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Journal ArticleDOI

Parasitism effects on coexistence and stability within simple trophic modules.

07 Dec 2018-Journal of Theoretical Biology (Academic Press)-Vol. 458, pp 68-77
TL;DR: The consequences of parasitism on coexistence and stability within a simple trophic module: one predator consuming two prey species in competition are investigated and suggest that parasites potentially increase species coexistence.
About: This article is published in Journal of Theoretical Biology.The article was published on 2018-12-07 and is currently open access. It has received 8 citations till now. The article focuses on the topics: Paradox of enrichment & Trophic level.

Summary (2 min read)

1. Introduction

  • The authors first consider infection of the prey, then of the predator species.
  • In each case, the authors first tackle virulence effects (on reproduction or mortality rates), then interaction effects (changes in trophic interactions).
  • Such an approach is however limited, as it neglects important ecological feedbacks (e.g. parasitepredator competition when prey species are infected).
  • The authors aims are to understand how the consequences of parasitism depend on the host trophic level or on parasite effect (virulence or interaction).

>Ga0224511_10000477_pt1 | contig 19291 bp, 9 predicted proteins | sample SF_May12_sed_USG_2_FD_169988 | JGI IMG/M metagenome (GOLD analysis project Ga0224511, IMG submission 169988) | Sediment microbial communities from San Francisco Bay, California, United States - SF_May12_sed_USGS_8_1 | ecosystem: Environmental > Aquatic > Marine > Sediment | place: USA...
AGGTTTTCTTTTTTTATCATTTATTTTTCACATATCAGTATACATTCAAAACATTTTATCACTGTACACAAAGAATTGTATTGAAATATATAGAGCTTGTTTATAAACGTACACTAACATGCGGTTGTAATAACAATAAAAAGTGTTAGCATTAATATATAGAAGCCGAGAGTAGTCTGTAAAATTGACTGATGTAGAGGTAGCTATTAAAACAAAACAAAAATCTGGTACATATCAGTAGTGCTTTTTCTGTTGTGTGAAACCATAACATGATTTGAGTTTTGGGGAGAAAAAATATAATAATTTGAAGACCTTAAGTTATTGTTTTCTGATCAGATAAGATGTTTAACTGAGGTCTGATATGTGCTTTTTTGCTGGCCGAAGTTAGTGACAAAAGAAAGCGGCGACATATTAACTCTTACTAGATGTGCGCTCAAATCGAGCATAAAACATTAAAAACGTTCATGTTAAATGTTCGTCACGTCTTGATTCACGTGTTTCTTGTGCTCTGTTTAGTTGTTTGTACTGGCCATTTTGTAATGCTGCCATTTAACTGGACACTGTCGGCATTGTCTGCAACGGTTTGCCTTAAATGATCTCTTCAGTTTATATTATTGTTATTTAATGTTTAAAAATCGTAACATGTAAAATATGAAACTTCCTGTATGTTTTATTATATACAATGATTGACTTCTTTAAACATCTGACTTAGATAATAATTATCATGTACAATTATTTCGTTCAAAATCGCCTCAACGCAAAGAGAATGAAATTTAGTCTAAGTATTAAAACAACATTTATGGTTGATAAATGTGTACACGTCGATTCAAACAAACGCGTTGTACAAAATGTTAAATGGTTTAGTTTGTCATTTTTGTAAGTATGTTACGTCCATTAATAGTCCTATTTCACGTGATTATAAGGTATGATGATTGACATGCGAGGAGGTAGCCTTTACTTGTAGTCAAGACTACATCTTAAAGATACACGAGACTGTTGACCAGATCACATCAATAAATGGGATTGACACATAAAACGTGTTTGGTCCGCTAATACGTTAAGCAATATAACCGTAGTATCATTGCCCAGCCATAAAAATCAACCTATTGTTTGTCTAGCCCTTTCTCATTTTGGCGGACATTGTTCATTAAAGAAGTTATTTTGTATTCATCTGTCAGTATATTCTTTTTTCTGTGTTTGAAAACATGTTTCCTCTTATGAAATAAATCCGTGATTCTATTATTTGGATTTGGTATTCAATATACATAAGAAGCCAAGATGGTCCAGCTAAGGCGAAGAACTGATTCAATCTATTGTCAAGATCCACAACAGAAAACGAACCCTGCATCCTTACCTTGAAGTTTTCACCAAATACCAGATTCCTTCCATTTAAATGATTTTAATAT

• Predicting how interaction effects alter stability is more difficult as they may modify both the energy transfer (destabilizing the system), and the distribution of interaction strengths within the module (Fig. 1c ).

2.4. Method of analysis of the different models

  • For all scenarios, the authors perform numerical analyses using Mathematica® 11.1.1 (Wolfram research).
  • First, using the structured models, the authors simulate the effect of a parasite addition in a non-infected system.
  • Such simulations illustrate how the impacts vary depending on the parasitism effect (virulence or interaction) and on the infected species (predator or prey).
  • For both the unstructured and the structured models, the authors then analyze the effects of parasitism more globally, through 2D-bifurcation diagrams (one dimension showing variations in virulence effects, the other variations in interaction effects).

3.1. Effects of parasite addition in the three-species structured models

  • Concerning stability, consistent with their predictions (Fig. 1c ), the authors observe that virulence effects do not change stability when the prey is infected (Figs 2a,b ), as such effects neither affect the efficiency of energy transfers (interaction rates), nor the distribution of trophic interaction strengths.
  • As expected, virulence effects stabilize the system when predators are infected (Figs 2d,e), as they increase predator mortality.
  • Interaction effects change stability in more complex ways.